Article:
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Farrell: Airport constellation only ‘realistic’ solution for London

Terry Farrell has again hit out at plans for a new London hub airport, insisting that a better joined-up network of existing airports was the only solution which took into account ‘realities on the ground’

Branding proposals for a mega-airport east of the capital a ‘vanity project’, transport guru Farrell said that the constellation approach suited big cities while only smaller cities could support hub airports.

Speaking at a debate organised by property networking club Movers and Shakers, the principal of Farrells said: ‘When you have a small city like Amsterdam or Frankfurt, it’s easy to have a megahub because [due to business demands], people don’t go to Amsterdam or Frankfurt to stay, they go there just for the airport.’

He added: ‘But people [stay] in London and Tokyo and larger cities. These cities tend to have constellations. You tend to have airports around them just because of the sheer size, as any one place is not going to suit the size and complexity of the cities themselves.’

However fellow speaker Ian Mulcahey, managing director of Gensler which has mooted a floating Thames Estuary airport (see below), disagreed. He said: ’Fifteen cities have closed airports located in the centre and have moved their airports further out. They have done that to relieve congestion, noise and air pollution from the city, but they have also found the land on which the old airport sat is hugely valuable.’

He added: ‘We have a once in a lifetime opportunity to put a [hub] in the Thames Estuary where we can build the best airport in the world.’

But Farrell hit back, dismissing arguments that London needed the ‘vanity project’ of a single hub airport and said: ‘Looking at super airports in China and elsewhere is not the right way to go about it. It encourages you to fall in love with the object but not to recognise the importance of the system as a whole.’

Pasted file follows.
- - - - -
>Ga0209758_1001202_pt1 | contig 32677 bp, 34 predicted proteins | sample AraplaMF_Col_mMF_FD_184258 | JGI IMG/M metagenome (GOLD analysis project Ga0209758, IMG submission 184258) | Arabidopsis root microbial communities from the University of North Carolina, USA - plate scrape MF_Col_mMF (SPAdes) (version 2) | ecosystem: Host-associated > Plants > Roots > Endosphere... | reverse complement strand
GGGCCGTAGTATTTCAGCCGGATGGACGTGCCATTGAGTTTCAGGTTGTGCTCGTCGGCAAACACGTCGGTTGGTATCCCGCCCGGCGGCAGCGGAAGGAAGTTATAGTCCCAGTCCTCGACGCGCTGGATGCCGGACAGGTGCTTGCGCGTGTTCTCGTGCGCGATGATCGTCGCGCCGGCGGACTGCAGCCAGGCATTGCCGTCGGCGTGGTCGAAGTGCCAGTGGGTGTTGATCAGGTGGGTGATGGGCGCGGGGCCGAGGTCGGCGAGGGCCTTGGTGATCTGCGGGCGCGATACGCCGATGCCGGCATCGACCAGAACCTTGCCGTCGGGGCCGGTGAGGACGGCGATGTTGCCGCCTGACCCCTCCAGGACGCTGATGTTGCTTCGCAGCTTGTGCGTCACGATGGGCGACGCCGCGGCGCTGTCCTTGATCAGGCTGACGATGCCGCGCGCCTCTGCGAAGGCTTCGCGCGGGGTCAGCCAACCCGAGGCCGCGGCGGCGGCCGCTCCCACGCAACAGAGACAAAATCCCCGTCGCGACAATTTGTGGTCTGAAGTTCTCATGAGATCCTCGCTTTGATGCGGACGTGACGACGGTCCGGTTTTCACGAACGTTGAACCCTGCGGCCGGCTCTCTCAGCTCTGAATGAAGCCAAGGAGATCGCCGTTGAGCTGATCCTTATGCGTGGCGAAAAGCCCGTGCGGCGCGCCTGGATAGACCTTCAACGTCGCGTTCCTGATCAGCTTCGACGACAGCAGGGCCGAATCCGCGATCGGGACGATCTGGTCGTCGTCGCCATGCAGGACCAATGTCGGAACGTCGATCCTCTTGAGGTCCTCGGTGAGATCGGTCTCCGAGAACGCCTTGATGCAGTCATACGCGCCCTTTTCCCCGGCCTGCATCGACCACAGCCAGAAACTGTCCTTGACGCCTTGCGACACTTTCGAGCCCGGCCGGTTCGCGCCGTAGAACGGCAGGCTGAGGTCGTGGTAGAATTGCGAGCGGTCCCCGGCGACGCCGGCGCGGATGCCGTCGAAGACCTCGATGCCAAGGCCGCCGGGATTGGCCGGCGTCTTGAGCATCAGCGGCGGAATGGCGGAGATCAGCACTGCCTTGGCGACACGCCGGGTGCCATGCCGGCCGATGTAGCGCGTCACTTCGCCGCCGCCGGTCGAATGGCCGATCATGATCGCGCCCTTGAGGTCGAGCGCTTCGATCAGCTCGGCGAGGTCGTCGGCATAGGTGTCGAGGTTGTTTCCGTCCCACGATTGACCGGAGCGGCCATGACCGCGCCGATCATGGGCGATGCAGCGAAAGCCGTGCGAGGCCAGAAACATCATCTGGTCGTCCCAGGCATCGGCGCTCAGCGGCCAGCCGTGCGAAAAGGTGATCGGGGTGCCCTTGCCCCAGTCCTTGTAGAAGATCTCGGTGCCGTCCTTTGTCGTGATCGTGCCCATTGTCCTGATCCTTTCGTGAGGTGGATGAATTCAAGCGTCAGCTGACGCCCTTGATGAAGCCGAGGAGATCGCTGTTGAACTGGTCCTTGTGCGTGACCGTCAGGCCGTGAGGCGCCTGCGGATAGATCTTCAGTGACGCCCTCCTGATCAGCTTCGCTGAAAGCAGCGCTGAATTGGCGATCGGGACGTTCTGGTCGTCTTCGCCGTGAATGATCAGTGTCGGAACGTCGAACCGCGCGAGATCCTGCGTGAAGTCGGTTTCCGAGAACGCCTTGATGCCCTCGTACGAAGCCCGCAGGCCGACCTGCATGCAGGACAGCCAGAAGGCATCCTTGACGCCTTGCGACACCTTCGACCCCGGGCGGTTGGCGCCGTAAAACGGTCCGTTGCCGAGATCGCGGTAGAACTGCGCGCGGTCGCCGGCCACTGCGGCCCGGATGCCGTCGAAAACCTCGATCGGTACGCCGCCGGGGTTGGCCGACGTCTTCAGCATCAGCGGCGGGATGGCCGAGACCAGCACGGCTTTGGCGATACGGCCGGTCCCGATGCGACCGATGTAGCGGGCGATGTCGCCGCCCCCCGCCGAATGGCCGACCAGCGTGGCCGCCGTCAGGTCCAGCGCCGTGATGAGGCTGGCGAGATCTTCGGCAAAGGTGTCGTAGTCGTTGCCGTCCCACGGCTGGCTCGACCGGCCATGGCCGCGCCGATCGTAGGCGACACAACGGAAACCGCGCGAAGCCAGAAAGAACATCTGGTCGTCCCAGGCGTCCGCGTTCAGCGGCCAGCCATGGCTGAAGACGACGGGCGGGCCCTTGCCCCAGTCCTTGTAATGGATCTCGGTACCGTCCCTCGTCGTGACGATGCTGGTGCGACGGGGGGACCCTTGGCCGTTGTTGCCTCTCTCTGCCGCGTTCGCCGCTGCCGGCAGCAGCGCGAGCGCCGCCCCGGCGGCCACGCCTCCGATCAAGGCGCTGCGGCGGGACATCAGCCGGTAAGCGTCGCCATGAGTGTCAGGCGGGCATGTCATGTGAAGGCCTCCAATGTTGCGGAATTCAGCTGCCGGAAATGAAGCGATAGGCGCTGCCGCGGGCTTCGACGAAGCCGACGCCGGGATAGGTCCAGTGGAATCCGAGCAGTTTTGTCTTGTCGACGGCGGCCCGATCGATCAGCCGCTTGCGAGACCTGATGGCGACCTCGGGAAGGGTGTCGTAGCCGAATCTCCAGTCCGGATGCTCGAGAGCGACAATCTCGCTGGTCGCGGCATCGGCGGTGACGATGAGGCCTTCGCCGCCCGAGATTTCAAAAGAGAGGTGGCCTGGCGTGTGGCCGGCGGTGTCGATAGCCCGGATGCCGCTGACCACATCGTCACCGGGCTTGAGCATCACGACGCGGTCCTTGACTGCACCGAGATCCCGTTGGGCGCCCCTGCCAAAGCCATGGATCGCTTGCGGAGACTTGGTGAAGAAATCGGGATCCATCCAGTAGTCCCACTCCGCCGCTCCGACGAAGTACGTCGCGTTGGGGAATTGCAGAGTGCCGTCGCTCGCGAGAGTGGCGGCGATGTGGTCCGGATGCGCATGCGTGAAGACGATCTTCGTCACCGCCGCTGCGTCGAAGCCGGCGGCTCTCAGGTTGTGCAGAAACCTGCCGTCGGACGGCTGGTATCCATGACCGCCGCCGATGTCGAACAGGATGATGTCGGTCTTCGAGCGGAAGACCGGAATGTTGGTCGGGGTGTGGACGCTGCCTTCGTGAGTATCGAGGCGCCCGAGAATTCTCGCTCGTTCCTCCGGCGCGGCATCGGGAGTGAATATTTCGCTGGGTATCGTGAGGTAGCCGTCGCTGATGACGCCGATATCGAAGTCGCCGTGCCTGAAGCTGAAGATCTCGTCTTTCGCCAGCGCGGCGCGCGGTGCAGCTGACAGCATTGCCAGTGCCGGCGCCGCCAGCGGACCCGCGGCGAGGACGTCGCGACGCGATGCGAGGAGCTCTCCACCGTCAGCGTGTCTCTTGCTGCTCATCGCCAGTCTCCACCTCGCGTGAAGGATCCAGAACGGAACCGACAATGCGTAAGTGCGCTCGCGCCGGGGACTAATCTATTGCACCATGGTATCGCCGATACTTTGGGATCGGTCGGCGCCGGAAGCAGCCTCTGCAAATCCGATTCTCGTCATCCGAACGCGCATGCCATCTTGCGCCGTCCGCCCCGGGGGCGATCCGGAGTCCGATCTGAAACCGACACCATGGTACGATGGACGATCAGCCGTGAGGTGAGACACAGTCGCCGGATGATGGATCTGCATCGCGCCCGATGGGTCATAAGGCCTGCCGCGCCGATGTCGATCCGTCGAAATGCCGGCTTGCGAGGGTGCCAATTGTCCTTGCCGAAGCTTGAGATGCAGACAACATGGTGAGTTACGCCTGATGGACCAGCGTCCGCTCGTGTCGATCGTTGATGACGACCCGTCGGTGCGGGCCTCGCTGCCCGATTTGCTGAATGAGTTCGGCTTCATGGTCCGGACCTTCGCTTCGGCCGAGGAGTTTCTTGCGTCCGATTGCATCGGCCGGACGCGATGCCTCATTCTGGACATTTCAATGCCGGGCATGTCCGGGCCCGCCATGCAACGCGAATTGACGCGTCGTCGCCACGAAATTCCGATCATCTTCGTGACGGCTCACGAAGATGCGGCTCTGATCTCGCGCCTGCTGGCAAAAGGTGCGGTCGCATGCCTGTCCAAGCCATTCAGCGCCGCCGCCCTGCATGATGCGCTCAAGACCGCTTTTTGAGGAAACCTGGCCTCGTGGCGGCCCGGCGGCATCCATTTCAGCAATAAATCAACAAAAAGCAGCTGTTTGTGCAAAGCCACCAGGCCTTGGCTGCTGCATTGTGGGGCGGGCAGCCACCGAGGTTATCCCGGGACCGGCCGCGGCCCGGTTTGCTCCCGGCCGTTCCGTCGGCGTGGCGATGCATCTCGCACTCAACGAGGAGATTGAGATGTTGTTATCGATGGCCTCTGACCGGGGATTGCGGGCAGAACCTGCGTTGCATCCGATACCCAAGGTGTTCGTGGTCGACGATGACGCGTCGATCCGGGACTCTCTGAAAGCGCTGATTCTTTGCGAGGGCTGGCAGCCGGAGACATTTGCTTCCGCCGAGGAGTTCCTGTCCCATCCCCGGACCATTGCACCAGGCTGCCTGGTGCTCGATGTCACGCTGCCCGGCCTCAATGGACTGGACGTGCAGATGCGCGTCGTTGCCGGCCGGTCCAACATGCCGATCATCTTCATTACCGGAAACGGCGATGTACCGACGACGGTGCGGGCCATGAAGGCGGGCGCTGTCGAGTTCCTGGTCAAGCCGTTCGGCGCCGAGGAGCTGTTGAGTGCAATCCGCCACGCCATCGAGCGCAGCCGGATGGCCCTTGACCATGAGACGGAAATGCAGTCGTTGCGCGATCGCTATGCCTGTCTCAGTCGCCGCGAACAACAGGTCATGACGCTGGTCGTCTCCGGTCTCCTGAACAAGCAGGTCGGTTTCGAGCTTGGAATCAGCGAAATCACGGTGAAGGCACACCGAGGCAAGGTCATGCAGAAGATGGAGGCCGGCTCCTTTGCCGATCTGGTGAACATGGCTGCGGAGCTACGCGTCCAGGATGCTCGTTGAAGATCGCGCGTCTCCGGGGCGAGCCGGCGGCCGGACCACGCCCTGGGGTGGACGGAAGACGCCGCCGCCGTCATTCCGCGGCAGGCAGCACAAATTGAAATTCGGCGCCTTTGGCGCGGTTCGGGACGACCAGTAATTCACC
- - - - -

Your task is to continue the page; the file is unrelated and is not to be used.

Gensler's Britannia airport proposal for the Thames Estuary

Gensler’s Britannia airport proposal for the Thames Estuary

Readers' comments (3)

  • British infrastructure developers seem to have lost touch, these projects across Asia are by far the best examples worldwide of any airport models. These comments prove nothing but that Britain cannot afford and are unable to make dynamic changes to improve business now or for the future. Heathrow is a collapsing mess that has capped it's peak and the regions ability. A new airport is obviously unaffordable and well behind schedule. lol

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  • Thank goodness for someone talking common sense again. Farrell is spot on with his analysis.

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  • Terry Farrell lacks vision in ridiculing the concept of a hub airport. He is also compromised - or should be - as he has a vested interest in supporting the opposite approach tacking extra runways on various existing airports as he is involved in promoting an extension at Gatwick. We have the opportunity to create a new hub airport on the Thames Estuary with all the obvious advantages. Take off is over water. Not landing over a heavy populated areas. It will also create the catalyst - as airports always do of development - regeneration and employment to the deprived Eastern side of London regeneration The Western side of London is already congested and over developed. Had Maplin been built in the mid 1960's that regeneration would have happened then. The long term future of Heathrow can be decided when the estuary airport is under way. I suspect it will still have a future as air travel will still be growing and it will be used far less intensively to cater for the continued growth in short haul flights. Or will we lose our nerve and lose the opportunity to solve two long term problems. Restricting the growth of Heathrow in an already over congested part of London and a new hub airport that will not only avoid flights over heavily congested densely residential areas and bring regeneration to where it is still required without creating the problems Heathrow has created for West London. Owen Luder CBE PPRIBA

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